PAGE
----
If you’re looking for a New Year’s miracle in astronomy, Comet C/2014 Q2 (Lovejoy) is about the closest thing to it. Discovered back in August, the comet was never supposed to achieve naked-eye visibility, but it already has! It will continue to brighten when it’s expected to peak some time around January 7th where it will be near Rigel and the Orion constellation. As of this writing, it’s currently on its way out of Lepus and heading higher and higher into the night sky.
Moonlight will distract from getting a perfectly clear viewing through early January as we reach a full moon on January 4th, but the moon will start setting later and later after that, making the second week in January ideal for watching the comet. Don’t get too discouraged now though! With a pair of binoculars aimed in the right direction, the comet can be easily found and viewed, and since it’s growing in brightness, it will get even easier to spot with the naked eye.
The comet was named after Terry Lovejoy from Australia who has found several comets in recent years. It was 4,000 dimmer than it is now when he first discovered it and its rotation around our sun takes roughly 11,500 years! Due to the planets’ effects on the comet, it’s expected to return in roughly 8,000 years.
Ever wondered what a Wyoming Stargazing tour would look like as a time-lapse? I used to also. Then I made the video below.
Back in September, the media went buzzing with the prospect of northern lights and how they were going to wow the socks off of the lower 48! They never showed up though. Not even the newsletter we sent out that day could coax the auroras down south (we tried). Hoping for a time-lapse of stargazing below the northern lights, I set my gear up and captured a time-lapse that night regardless. Early in the video, there is a faint pink glow on the northern horizon, but it fades fairly quickly. Toward the end, the landscape becomes lit up as the moon rises in the east. Throughout the video, you can see us making good use of our laser pointers as the occasional car drives by, also lighting up the landscape from the east.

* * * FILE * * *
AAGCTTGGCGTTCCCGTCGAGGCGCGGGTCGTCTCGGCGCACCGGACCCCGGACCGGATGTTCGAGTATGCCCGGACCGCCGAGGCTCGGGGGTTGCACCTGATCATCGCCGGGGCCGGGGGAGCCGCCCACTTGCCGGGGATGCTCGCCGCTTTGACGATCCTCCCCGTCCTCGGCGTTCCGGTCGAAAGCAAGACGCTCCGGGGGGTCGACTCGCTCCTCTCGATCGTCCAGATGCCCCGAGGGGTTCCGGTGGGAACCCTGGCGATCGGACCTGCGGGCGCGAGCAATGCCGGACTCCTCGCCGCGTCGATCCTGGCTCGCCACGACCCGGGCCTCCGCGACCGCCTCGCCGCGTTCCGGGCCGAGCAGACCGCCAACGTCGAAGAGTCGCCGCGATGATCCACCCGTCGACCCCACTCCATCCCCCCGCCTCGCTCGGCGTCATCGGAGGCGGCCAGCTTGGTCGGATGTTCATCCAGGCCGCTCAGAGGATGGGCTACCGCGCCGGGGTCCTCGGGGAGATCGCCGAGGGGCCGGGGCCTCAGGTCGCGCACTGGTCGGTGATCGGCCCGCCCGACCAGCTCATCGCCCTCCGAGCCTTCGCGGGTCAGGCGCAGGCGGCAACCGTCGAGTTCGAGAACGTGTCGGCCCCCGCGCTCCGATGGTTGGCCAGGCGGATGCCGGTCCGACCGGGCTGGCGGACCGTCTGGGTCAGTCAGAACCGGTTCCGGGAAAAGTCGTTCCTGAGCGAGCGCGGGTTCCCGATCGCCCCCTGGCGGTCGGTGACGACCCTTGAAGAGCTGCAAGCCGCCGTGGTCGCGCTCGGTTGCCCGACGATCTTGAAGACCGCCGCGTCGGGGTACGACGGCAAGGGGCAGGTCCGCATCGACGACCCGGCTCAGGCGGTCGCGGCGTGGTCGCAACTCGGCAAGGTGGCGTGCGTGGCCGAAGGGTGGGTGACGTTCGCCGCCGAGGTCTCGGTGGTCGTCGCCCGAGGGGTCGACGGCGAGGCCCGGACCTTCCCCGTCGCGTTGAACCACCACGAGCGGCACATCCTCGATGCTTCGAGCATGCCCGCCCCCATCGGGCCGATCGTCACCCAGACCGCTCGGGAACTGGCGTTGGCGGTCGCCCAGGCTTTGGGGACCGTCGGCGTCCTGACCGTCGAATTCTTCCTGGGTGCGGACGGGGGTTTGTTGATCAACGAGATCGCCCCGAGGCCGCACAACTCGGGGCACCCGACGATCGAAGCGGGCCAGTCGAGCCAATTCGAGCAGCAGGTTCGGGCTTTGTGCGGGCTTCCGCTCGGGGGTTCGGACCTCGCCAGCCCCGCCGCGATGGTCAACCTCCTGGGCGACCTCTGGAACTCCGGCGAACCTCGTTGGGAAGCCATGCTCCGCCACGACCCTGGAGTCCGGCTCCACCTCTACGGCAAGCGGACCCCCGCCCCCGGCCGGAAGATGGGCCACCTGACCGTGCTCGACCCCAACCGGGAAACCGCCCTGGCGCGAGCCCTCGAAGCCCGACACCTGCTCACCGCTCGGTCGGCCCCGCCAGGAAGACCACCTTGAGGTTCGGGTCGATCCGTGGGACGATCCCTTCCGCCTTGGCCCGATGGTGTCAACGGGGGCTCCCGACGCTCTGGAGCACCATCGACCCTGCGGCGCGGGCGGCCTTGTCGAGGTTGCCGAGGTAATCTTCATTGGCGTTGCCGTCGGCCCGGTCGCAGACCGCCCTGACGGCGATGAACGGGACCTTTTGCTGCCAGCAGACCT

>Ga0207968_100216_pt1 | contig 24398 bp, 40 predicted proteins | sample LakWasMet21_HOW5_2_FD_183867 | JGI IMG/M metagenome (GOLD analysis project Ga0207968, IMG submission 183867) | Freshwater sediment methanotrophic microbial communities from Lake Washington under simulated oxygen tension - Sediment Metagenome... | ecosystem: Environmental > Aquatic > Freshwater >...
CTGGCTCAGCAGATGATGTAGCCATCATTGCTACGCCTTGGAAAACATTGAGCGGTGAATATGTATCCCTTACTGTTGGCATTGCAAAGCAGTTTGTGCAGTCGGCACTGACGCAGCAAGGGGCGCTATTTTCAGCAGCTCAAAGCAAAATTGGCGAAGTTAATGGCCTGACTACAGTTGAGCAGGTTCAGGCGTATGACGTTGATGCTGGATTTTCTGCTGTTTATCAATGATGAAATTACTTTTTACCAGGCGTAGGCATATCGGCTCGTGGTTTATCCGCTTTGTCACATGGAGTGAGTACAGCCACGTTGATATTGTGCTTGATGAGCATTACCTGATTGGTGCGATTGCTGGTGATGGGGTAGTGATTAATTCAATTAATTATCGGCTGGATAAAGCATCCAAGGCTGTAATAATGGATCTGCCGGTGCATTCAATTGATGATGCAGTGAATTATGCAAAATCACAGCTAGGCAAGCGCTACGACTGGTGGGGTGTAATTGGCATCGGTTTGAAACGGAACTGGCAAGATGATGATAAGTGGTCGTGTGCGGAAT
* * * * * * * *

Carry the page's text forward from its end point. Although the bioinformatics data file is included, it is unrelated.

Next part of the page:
The time-lapse on its own seemed like it needed some noise in the background, so I threw together a little track to go with it.
We’re excited to announce that our free, public stargazing events have moved to the Center for the Arts located in downtown Jackson. This move allows us to reach more people thanks to a more convenient location to both locals and tourists, as well as receiving support from the Center for the Arts itself.
In addition, this move also helps us to educate people on the threats that light pollution pose, which you will be hearing about much more from us as Wyoming Stargazing takes a more active stance in helping Jackson reclaim its night skies. To see what’s at stake, you can watch a short film on the subject on this blog post.
We’ll be meeting on the south side of the building (facing Snow King) on the lawn for the following dates throughout the winter:
Last night at the shores of Colter Bay Wyoming Stargazing reached our 1,000th stargazer! In just five short months since we began our programming Wyoming Stargazing has gone from hosting one program a week to hosting on average five programs a week. In additional to our night time stargazing events we are also hosting solar astronomy events at the Peoples’ Market at the base of Snow King every Wednesday evening from 4pm-7pm for the rest of the summer. During those events we can show you sunspots and solar flares through our specialized solar telescopes. We also host solar astronomy at the Colter Bay Visitor Center on select Tuesday afternoons this summer. Check out our Calendar for details. We hope to see you soon at one of our programs!